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Our Project


Our Project

Making a Public History project about Rochester's Corn Hill neighborhood in the wake of COVID-19

In a perfect world, HIS 240 would have afforded you the learning process of self-organization and face-to-face, community-engaged collaboration.
We, sadly, are no longer living in a perfect world.

Or so begins our second syllabus quickly devised by professors Molly Ball and Mike Jarvis in the wake of COVID-19 as we realized our community-focused, physical exhibit would have to move entirely digital. But as teams were reassigned and tasks were entirely restructured, we maintained a steady focus on the purpose of the original class: promote and launch a Public History project representing Rochester’s historic and diverse Corn Hill (Third Ward) neighborhood.

Our project is inspired by, and largely focused around, Corn Hill’s former Pythodd Club. Once a lively jazz club at the heart of that neighborhood, the former site of the Pythodd Club is now a parking lot adorned with a small, commemorative plaque. However, its spirit triumphantly and persistently lives on. The spirit of the Pythodd is alive in its former patrons, musicians, and its community; it is alive in its fellow demolished clubs like the Ridge Crest Inn and Squeezer’s; and it is alive a few times a year when spectacular events like the Rochester International Jazz Festival leave jazz resounding through our city’s streets.

It is this spirit, and all the fascinating and complicated history that comes with it, that we would like to promote. We hope you enjoy. . .

The Spirit of the Pythodd

Our Research Process

Our initial plan was to focus most of our research efforts on conducting community interviews. Our background research would have then filled in gaps, resolved conflicts, and provided context. We hoped that, through this approach, our exhibit would tell the story of the Pythodd and its legacy from the perspective of the community. Our research process, like everything else, was changed by COVID-19. The pandemic made conducting more interviews impossible. Our background research into the Pythodd, which had shifted to in person archive visits, also had to stop. Adapting to these changes necessitated adapting the exhibit. We added the theme of Rochester jazz (Jazzchester) to open the door to more digital research. We also shifted the theme of the Pythodd sections so they could be built from the research we had and not, unfortunately, from further community interviews. We have made our research available in the “digital archive” section of our website. We hope that the research we conducted will provide a good starting point for future Pythodd projects. Please contact us with any questions involving our research.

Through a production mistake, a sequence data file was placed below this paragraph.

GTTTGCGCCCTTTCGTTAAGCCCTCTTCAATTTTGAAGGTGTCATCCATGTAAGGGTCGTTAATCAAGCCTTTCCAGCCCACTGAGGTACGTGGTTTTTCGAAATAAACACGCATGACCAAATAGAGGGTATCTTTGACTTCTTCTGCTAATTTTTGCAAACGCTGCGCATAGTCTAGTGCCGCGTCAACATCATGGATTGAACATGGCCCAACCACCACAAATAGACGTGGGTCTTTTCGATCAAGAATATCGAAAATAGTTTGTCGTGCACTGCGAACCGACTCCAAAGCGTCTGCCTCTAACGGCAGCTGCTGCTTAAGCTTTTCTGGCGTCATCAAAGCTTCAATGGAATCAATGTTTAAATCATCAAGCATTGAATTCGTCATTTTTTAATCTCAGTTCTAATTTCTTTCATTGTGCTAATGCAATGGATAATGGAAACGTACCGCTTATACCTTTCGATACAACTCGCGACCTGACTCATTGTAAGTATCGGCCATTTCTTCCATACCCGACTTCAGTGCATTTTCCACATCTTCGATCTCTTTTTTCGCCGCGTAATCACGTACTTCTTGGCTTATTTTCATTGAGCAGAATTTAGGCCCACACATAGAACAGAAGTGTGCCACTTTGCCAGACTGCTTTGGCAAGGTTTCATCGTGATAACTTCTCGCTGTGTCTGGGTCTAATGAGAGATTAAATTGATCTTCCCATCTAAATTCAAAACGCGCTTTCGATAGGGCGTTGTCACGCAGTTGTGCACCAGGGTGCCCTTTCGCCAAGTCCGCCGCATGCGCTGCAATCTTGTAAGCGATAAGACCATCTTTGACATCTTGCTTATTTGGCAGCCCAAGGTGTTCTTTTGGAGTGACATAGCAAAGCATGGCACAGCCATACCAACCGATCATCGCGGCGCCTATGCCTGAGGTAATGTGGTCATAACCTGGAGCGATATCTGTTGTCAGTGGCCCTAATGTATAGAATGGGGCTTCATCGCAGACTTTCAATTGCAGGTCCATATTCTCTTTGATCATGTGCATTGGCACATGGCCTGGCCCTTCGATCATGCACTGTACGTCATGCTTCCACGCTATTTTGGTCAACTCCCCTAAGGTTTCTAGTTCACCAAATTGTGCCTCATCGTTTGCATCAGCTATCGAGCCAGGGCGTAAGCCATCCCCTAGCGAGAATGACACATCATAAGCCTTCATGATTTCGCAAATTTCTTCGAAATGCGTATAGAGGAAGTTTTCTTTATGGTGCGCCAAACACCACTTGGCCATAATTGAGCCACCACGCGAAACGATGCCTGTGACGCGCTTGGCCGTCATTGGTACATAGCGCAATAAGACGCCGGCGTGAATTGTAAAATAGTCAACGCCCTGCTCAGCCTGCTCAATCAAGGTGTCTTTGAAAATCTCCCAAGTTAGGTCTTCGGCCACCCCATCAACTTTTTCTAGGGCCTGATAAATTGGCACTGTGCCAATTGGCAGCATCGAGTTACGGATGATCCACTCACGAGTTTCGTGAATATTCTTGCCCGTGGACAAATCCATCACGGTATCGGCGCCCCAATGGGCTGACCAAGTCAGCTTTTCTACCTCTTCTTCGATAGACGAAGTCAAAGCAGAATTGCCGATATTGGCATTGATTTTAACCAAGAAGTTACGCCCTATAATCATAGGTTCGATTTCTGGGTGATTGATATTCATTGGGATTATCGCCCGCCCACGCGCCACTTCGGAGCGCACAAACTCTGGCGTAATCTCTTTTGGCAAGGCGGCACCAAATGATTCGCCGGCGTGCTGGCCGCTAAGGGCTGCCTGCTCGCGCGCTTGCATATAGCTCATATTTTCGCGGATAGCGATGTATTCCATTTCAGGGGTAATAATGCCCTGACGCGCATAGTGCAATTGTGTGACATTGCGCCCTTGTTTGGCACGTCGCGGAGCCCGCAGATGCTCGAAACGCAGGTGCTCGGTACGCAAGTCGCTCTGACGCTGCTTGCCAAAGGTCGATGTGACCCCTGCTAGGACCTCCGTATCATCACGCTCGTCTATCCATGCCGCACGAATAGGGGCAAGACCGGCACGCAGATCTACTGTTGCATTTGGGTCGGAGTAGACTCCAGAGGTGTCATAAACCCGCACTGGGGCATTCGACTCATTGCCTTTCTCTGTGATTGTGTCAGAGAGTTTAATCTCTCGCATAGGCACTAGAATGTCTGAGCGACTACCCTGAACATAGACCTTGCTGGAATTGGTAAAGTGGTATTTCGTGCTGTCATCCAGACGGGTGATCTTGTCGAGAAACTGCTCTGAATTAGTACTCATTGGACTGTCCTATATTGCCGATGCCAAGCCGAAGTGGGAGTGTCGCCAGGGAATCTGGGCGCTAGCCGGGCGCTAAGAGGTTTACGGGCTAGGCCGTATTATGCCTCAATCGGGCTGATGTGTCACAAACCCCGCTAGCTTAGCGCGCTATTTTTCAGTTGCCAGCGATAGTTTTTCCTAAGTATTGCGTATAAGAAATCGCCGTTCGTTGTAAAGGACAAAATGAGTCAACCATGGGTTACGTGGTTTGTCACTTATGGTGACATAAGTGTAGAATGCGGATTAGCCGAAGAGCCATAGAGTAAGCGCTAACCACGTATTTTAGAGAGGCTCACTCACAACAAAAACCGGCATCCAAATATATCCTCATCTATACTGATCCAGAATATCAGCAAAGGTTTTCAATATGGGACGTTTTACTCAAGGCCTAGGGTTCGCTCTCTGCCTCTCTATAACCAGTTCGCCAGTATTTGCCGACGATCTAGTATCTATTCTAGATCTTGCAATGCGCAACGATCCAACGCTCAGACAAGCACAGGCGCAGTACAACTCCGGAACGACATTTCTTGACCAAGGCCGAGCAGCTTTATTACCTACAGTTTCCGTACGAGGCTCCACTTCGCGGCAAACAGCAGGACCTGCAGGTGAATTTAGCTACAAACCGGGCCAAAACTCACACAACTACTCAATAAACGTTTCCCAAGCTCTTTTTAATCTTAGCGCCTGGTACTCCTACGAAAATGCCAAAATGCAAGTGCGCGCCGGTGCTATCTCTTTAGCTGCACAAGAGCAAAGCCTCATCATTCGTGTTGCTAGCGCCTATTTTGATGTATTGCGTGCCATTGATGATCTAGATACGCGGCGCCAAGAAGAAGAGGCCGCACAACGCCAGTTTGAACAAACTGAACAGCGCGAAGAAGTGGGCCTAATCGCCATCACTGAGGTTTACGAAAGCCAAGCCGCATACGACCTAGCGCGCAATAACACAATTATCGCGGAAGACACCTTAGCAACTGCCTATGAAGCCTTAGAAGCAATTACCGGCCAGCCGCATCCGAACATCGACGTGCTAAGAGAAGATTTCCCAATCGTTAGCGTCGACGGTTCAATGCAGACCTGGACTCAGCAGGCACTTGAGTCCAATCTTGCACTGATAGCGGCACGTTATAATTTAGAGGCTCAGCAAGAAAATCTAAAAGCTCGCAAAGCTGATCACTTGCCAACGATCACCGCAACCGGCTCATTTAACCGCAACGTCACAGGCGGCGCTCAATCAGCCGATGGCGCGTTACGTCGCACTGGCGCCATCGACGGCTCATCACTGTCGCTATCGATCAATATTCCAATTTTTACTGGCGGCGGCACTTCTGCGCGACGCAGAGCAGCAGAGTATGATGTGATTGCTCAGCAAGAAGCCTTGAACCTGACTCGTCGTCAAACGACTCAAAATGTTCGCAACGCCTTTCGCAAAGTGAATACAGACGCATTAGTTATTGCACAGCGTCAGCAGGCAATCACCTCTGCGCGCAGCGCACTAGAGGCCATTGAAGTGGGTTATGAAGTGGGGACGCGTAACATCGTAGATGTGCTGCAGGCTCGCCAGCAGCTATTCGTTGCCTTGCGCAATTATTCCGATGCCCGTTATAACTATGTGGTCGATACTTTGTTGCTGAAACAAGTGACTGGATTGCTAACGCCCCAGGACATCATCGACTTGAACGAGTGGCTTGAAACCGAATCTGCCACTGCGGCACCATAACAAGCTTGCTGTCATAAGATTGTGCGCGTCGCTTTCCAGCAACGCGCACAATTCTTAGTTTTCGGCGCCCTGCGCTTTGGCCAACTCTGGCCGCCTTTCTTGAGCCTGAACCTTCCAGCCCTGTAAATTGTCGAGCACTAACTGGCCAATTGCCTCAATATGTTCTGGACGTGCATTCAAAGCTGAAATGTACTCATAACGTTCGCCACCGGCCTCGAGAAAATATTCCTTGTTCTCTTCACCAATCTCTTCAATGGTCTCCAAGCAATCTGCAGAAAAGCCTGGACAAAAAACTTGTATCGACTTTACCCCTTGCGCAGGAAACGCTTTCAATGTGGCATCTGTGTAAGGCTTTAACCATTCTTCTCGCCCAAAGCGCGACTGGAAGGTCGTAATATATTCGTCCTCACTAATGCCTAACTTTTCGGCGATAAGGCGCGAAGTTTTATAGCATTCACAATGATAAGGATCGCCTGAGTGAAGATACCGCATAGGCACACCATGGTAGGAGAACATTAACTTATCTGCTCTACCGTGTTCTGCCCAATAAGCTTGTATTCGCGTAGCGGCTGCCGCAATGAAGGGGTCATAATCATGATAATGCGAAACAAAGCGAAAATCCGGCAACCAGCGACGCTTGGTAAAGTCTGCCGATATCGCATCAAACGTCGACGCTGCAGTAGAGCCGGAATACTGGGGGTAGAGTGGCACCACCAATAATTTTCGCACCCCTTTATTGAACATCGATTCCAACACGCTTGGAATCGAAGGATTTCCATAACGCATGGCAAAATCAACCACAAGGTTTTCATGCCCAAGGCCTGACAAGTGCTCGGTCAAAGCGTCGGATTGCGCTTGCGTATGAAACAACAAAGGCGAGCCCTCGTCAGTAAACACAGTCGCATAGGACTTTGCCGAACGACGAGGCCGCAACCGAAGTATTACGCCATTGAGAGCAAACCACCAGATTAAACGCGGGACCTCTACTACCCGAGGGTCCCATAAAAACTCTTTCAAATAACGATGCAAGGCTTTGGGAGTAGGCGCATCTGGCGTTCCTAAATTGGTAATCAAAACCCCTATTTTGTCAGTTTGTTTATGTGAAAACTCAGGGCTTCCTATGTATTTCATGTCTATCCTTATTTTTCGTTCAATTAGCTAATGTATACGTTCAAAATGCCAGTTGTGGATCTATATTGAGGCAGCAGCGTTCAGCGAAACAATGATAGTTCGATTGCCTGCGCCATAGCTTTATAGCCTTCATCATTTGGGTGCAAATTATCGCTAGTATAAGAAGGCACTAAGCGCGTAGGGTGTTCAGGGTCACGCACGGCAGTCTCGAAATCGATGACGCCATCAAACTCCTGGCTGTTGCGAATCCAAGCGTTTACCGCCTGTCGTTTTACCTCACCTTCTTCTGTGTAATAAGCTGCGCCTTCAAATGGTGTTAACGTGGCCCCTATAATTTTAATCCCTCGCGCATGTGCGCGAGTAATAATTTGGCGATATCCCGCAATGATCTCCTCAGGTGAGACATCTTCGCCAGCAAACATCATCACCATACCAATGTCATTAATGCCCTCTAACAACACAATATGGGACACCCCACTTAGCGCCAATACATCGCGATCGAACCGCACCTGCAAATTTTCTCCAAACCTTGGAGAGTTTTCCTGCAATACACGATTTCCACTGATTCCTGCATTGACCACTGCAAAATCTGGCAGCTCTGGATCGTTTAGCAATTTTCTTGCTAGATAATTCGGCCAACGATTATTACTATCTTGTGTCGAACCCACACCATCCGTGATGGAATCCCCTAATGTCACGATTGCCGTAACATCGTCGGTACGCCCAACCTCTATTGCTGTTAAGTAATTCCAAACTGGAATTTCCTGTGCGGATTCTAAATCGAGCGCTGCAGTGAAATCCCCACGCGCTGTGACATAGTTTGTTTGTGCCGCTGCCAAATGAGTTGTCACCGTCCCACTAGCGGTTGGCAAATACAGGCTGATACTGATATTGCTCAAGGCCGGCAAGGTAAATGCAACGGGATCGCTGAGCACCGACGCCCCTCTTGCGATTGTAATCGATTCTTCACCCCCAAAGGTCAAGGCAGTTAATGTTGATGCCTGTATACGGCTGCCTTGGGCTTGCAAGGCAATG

How we do what we do


A digital announcement warns students that the course will fundamentally change due to COVID-19

Shortly after we were alerted that campus would be closing and classes would be moving online, Dr. Ball immediately began planning how we would adapt to the dramatic circumstances.

In addition to email and weekly video meetings, Slack became one of our main platforms for communication. Here, we’ve developed a variety of channels to organize and discuss a variety of website elements. 

A snapshot of a Slack channel shows students in conversation with each other about website details
A group meets over Zoom.

Some love it, some hate it; but regardless, our class meets once a week for the full three-hour seminar length via a Zoom video call. Here, Blair Tinker (upper left) with the Digital Scholarship Lab, is giving us advice on how to best utilize our WordPress platform. 

A few of us knew how complicated learning WordPress can be, but none of us expected to try and teach it to each other entirely digital. To combat the difficulty, our team held weekly work sessions for students to work together and ask each other questions.

An image of the back-end development of the WordPress site.

Visit Us

364 Rush Rhees Library; Rochester, NY 14627

Created for

Public History: Theory and Practice

HIS 240/440 was offered Spring 2020 through the University of Rochester History Department